tmux resources

This post provides a brief introduction to tmux and some commonly used commands and useful resources about tmux.

(Thanks Davide for recommending such a handy tool to me.)

(Stay tuned — I will update this post while I am gaining new skills about tmux.)

======What is tmux?

According to the tmux authors:

tmux is a terminal multiplexer. What is a terminal multiplexer? It lets you switch easily between several programs in one terminal, detach them (they keep running in the background) and reattach them to a different terminal. And do a lot more.

 

====== tmux sessions, windows, and panes explained

One of these features is the ability to break your session into more discreet components, called windows and panes. These are good for organizing multiple varied activities in a logical way.

Let’s look at how they relate to each other.

Nesting

tmuxnesting

tmux sessions have windows, and windows have panes. Below you can see how how they are conceptualized:

  • Sessions are for an overall theme, such as work, or experimentation, or sysadmin.
  • Windows are for projects within that theme. So perhaps within your experimentation session you have a window titled noderestapi, and one titled lua sample.
  • Panes are for views within your current project. So within your sysadmin session, which has a logs window, you may have a few panes for access logs, error logs, and system logs.

It’s also possible to create panes within a session without first creating a separate window. I do this sometimes. Hopefully it isn’t as horrible as it sounds right after reading about nesting.

Q about differences between sessions and windows and panes:

Can someone explain how they use sessions and windows and panes?
It feels like one too many levels, why both sessions AND windows?
I’m willing to believe there is a use case, but for the life of me I can’t come up with one.

A: 

I use sessions for different projects, and windows and panes within a project. For example, I’ll have a session for my puppet code, and a session for a bash script I’m working on. Within the puppet session, if I’m going to work on a new module, I open a new window. If I’m writing code in vim, I usually split off a pane so I can test running it next to it. Having the error output next to the code makes debugging really fast.

In a lot of ways, it basically acts like a tiling window manager for the terminal. The advantage over a window manager is that the whole layout can be accessed remotely. So if I’m working on a project from work, I can quickly resume working on the project from my home computer after SSH’ing in and reattaching to the tmux session.

 

====== see below for commonly used tmux comands

By default, tmux uses Ctrl-b as its shortcut activation chord, which enables you perform a number of functions quickly.

  • Switch between different windows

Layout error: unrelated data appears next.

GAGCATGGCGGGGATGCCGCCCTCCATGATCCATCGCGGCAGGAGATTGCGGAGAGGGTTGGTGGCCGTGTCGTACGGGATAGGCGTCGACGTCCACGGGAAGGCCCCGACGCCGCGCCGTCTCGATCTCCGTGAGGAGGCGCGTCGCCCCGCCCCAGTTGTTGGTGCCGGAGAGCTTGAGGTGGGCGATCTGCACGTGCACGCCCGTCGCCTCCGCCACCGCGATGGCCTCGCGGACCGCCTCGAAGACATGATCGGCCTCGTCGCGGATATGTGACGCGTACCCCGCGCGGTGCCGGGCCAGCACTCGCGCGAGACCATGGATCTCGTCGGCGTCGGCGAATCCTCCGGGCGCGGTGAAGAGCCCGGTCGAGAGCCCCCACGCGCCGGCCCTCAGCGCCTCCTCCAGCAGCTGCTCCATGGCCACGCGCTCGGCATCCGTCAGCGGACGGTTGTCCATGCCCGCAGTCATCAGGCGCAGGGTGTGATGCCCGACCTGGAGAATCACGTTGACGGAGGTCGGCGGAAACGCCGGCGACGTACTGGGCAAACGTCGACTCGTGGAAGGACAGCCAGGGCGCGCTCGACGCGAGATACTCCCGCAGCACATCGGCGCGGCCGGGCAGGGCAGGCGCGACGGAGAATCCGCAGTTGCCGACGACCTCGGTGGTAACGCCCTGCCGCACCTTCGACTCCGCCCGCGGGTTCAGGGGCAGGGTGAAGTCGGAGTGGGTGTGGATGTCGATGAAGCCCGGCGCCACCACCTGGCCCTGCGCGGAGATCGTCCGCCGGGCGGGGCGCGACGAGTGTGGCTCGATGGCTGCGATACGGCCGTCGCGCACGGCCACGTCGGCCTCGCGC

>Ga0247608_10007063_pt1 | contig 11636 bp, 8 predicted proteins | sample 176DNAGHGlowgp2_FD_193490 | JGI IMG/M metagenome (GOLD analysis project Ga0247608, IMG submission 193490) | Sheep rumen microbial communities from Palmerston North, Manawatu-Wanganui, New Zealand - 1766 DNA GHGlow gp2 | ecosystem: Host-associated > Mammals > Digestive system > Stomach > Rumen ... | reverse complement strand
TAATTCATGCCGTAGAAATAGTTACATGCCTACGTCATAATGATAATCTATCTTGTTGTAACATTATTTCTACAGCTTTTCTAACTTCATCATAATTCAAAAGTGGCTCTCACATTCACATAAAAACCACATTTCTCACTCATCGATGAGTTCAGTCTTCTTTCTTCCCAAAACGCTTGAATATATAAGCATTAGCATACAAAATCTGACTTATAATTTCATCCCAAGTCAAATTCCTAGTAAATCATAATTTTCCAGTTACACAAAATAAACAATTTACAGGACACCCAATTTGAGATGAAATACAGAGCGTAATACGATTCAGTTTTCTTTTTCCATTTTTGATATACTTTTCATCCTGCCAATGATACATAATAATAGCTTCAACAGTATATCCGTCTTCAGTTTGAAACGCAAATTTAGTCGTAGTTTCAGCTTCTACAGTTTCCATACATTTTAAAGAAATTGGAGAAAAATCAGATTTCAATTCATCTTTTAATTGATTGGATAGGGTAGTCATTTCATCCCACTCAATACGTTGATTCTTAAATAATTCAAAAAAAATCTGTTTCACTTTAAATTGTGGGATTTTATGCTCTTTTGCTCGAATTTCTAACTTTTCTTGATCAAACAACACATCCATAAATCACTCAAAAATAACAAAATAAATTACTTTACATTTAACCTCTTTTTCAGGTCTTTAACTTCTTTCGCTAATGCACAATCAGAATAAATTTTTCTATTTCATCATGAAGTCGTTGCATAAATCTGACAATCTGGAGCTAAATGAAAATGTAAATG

Ctrl – b (presee the  ctrl and b keys at the same time and release them at the same time, and then immediately press window number)  window number

  • Cursor move within an active window

Ctrl-b (release the keys, and immediately press the “[” key ) the key with “[“.

when you see the cursor becomes a solid flashing diamond, you can use arrow key to move your cursor in the active terminal window.

Note: Press “q” to exit the cursor move mode.

  • Session management
  • s list sessions
  • $ rename the current session # default session name and window name is number, can rename session names to meaningful ones
  • d detach from the current session

tmux is developed on a client-server model which means that the session is stored on the server and persist beyond ssh logout.

The following command will create a new session called mysession:

tmux new-session -s mysession

To attach to a session run:

tmux attach -t mysession

To list all session run:

tmux ls

You can kill a session using the following command:

tmux kill-session -t mysession

Frequently used sessions commands

Ctrl-b d	  Detach from the current session 
Ctrl-b (          Go to previous session
Ctrl-b )          Go to next session
Ctrl-b L          Go to previously used session
Ctrl-b s          Choose a session from the sessions list

 

  • Windows (tabs) Management

Each session can have multiple windows. By default all windows are numbered starting from zero.

Frequently used windows (tabs) commands

Ctrl-b 1  Switch to window 1
Ctrl-b c  Create new window
Ctrl-b w  List all windows
Ctrl-b n  Go to next window
Ctrl-b p  Go to previous window
Ctrl-b f  Find window
Ctrl-b ,  Name window
Ctrl-b w  Choose a window from the windows list
Ctrl-b &  Kill the current window

 

  • One of the handy things about tmux is how easy it is to resize panes:

Ctrl +b, followed by holding down Alt, and using the arrow keys to resize.

 

======things about how to save sessions and recover sessions.

If you reboot you computer you will lose the sessions. Sessions cannot be saved. But, they can be scripted. What most do in fact is to script some sessions so that you can re-create them.

======Installing tmux

  • Installation with sudo privilege

Installation is pretty straightforward if you have Ubuntu or any other Debian-based distribution you can install tmux with:

sudo apt-get install tmux

on CentOS/Fedora:

yum install tmux

and on MacOS:

brew install tmux

Note: check the comments for some up-to-date scripts.

 

References and further reading list

This tutorial covers installation of tmux and some commonly used commands.